Surrounding the monument are bronze plaques that list the names of soldiers who fought on the battlefield.  The plaques not only list the names of those who fought and survived, but also of those who fought and died.

The monument does an excellent job of summarizing the significance of Gettysburg by allowing visitors to view a great majority of the field from its second floor, which can be accessed by climbing a flight of stairs.

Once the end of the stairs is reached, Gettysburg can be appreciated for its quiet beauty and awe-inspiring scope.

The field, although still mostly desolate and free from any modern day alterations, has suffered some minor changes that have become troubling for park rangers.

Paula Costantini, an information specialist at the park, admits that the field is not historically accurate as to what soldiers saw back in 1863.

“There are a lot more trees now than there were back then,” Costantini said. “Many times tour guides have to inform visitors that trees were not there when soldiers fought on sections of the battlefield, which is troubling.”

Despite the fact that time has affected the historical aspects of some sections of the Gettysburg field, history buffs still admire the national park. Costantini, who began working in the park in July 2005, has seen this appreciation first hand.

“I once had a kid step off the school bus and kiss the ground,” Costantini said. “He announced that he was happy to be on sacred ground.”

The ground of Gettysburg does not become more sacred than where the battlefield bleeds into the Gettysburg National Cemetery, where President Abraham Lincoln delivered his famous Gettysburg Address.

Where the battlefield is known for being open and easily accessible to the public, the cemetery is closed off, surrounded by imposing black gates that ward off any potential trespassers. Signs scattered throughout the cemetery announce silence and respect, which aid in communicating to visitors the importance and respect that the cemetery commands.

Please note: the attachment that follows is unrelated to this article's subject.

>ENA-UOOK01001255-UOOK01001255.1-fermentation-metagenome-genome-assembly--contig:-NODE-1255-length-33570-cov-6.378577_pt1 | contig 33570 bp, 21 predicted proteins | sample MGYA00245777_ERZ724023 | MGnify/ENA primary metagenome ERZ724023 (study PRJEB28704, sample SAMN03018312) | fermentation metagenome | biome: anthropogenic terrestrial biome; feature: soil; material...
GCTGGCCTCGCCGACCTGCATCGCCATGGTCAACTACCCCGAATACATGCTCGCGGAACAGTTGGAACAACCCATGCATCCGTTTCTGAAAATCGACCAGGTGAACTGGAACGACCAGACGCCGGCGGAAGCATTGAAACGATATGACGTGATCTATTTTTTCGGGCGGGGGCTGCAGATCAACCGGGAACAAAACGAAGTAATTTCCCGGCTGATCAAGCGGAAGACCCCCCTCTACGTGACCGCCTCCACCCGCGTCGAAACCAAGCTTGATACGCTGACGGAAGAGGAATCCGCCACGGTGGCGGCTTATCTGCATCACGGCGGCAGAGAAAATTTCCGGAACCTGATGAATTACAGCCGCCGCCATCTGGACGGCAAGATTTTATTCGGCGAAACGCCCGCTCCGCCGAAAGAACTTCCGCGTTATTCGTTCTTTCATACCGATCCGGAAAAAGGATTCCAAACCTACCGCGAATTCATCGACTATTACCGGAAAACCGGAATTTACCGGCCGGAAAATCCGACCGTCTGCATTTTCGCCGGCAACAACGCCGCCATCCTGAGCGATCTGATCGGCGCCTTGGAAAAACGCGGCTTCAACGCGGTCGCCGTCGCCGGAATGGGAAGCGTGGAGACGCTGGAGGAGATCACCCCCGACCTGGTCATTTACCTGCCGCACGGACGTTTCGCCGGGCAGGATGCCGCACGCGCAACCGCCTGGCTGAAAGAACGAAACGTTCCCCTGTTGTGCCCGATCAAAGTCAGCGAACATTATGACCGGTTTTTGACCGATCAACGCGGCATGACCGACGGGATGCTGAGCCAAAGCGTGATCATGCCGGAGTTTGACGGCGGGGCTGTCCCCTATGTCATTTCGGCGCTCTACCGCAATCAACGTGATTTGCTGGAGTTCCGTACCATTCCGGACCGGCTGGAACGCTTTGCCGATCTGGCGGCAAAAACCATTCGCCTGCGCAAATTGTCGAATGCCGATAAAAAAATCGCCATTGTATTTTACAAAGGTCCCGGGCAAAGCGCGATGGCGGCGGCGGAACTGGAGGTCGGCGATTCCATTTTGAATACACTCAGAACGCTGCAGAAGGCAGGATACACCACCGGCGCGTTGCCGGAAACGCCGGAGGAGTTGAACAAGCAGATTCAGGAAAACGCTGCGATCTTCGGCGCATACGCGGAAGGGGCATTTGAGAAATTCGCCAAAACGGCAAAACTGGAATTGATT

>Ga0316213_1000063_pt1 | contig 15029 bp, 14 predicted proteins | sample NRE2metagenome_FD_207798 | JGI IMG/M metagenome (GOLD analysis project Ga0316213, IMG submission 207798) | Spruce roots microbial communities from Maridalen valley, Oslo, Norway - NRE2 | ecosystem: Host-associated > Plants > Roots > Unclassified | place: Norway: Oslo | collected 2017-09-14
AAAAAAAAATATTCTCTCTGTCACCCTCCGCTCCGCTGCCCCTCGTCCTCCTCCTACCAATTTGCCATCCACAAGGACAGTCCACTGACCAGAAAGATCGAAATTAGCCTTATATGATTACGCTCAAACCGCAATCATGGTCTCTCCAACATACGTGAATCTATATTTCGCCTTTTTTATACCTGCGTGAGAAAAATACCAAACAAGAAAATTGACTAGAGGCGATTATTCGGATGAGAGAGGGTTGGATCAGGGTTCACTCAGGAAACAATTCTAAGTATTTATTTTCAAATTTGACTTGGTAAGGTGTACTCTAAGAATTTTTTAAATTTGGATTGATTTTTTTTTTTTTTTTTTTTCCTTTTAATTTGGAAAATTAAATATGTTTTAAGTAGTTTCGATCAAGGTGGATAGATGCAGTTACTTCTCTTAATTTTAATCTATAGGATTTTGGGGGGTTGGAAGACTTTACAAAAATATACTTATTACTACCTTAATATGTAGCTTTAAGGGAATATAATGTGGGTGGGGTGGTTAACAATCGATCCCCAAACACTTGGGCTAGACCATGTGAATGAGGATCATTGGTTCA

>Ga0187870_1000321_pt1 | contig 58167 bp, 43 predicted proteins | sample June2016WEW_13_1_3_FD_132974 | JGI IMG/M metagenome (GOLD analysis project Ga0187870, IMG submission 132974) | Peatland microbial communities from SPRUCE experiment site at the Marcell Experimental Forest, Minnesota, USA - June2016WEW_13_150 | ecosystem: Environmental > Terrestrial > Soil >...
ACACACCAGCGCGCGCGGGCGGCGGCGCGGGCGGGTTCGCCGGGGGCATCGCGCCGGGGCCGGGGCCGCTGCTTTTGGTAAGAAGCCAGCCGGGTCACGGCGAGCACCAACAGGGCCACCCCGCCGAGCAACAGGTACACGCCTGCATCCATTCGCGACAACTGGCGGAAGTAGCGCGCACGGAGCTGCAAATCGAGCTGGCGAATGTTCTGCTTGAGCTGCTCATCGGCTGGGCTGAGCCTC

“There’s an eerie silence in the cemetery,” said Martha Gibson, who was there with her family on vacation.  “It’s amazing that all these people died in order to make the country a better place.”

The cemetery at Gettysburg is an appropriate way to cap off the trip to the national park. While looking down a hill filled with white headstones marking the deaths of thousands of soldiers, the 40-mile wide park suddenly does not seem that large anymore.


If You Go

  • Dress according to the season. Summers in Gettysburg are warm while the Fall and Winter seasons fluctuate from mild to cold.
  • Bring an umbrella. Being a large open space, the park contains virtually no place to seek shelter in the event of a rainstorm.
  • Prepare to pay moderate to expensive prices for tours. A bus tour ticket for adults is $23.25 while children’s tickets go for $12. Private ranger guided tours can be as much as $145, according to the size of the party.
  • Bicycles are allowed on the battlefield trails, which makes it easy to travel from site to site.
  • Parking on site is free of charge.

Comments are Closed